It can be argued that the regional tournament at Manitou Springs on Saturday will be the toughest Class 3A get-together that day. The field in the round-robin tournament includes Pagosa, Manitou Springs, Middle Park and Olathe.
The host team, Manitou Springs, finished second in the 1998 Class 3A championship match, finished at the top of the Tri Peaks League regular season standings this season and won the Tri Peaks district tournament last week. The Mustangs finished the regular season as the top-ranked 3A team in Colorado and represent a program with an illustrious volleyball history. The team has advanced to the 3A state tournament 16 times.
The last two times Pagosa played the Mustangs, the Lady Pirates emerged victorious. Pagosa beat Manitou at the 1995 regional tournament and took a three-game match from the Mustangs at the 1998 state tournament.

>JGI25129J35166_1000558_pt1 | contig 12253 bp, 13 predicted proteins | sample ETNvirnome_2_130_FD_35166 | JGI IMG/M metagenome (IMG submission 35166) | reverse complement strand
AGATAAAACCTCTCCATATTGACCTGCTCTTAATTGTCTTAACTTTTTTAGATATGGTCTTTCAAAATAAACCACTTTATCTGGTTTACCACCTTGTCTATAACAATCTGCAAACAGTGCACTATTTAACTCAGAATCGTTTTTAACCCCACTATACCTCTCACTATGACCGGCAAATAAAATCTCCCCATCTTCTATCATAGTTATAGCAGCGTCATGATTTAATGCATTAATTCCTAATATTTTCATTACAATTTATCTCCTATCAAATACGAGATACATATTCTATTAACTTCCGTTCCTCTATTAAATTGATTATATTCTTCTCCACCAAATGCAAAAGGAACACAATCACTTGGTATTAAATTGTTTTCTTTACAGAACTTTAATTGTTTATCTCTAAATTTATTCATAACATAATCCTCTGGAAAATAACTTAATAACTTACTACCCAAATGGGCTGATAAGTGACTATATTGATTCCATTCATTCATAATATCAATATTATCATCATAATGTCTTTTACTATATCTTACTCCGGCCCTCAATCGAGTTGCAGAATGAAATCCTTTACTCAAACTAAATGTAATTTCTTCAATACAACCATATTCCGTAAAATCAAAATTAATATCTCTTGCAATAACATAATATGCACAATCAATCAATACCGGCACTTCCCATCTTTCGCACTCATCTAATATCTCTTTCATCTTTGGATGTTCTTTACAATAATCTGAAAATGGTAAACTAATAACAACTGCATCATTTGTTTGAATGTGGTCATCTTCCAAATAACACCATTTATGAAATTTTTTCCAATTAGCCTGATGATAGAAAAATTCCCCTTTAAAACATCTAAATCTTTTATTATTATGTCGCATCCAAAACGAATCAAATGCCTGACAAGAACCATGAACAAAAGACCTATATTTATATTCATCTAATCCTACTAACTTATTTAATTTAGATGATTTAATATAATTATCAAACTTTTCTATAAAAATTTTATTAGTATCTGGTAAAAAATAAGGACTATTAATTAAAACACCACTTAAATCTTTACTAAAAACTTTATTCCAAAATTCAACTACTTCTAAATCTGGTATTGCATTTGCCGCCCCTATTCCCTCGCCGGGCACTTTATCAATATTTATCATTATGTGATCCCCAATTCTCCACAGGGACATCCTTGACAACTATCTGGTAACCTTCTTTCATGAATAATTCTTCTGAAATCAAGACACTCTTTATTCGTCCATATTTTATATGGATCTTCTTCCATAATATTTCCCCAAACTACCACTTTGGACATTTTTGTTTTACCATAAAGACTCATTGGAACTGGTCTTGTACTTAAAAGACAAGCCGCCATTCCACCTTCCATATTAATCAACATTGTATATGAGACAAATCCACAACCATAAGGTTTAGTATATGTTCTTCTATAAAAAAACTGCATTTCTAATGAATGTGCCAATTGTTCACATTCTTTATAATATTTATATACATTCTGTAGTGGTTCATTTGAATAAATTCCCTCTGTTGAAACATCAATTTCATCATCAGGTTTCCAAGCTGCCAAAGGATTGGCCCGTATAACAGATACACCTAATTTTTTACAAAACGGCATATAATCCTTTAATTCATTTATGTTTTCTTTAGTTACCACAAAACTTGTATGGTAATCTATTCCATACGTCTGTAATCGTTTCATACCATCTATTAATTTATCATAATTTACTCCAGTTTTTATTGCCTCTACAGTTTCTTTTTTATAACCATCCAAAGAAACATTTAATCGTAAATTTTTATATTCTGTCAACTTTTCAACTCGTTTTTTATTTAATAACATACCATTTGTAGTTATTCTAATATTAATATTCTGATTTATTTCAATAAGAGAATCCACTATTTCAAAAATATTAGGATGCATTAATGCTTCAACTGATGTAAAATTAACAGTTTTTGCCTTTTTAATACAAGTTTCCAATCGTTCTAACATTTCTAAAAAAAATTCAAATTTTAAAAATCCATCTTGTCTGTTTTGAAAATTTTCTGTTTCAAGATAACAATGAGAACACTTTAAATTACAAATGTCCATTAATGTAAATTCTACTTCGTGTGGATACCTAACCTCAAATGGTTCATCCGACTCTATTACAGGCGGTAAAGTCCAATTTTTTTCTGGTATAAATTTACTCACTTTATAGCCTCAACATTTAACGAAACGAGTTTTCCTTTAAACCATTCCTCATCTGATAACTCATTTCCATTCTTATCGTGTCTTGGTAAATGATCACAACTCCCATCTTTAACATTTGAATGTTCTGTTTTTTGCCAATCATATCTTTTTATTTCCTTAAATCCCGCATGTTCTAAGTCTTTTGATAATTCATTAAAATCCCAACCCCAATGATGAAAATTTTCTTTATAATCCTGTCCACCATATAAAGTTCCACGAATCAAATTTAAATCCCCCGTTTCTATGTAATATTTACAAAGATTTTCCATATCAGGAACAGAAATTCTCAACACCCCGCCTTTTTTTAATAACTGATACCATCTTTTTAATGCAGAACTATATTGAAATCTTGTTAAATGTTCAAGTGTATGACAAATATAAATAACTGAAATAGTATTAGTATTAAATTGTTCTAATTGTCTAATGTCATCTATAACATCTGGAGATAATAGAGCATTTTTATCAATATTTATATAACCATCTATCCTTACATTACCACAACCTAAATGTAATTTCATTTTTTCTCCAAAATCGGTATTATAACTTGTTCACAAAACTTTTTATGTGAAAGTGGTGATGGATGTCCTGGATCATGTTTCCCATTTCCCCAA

Middle Park comes to the regional tournament with significant momentum. The Panthers finished near the middle of the Metro League regular season standings, but forged an impressive second-place finish at the district tournament, placing ahead of Kent Denver, and eliminating perennial powerhouse Faith Christian. Featuring one of the state's best hitters, the Panthers are a major threat on offense and statistics reveal an effective back court defense.
Pagosa last played Middle Park at the regional tournament in 1994, and won the match in two games.
Olathe has not been to the state tournament since 1992. The Pirates took the Western Slope League this year, but slumped to a third-place finish at the district tournament behind Hotchkiss and Aspen. Olathe and Pagosa have played each other only one time. Pagosa lost to Olathe in the first round of the 1991 state tournament in a year that Olathe went on to win the 3A crown.
"We were a bit nervous at the start of the district tournament," coach Hamilton said of the Lady Pirates. "We can't be nervous on Saturday. We have to come out of the chute ready to play. We need to raise our level of expectations. We have to be ready to play solid defense all the time, getting our blocks to the right spot every exchange. On offense, we need to set our big guns."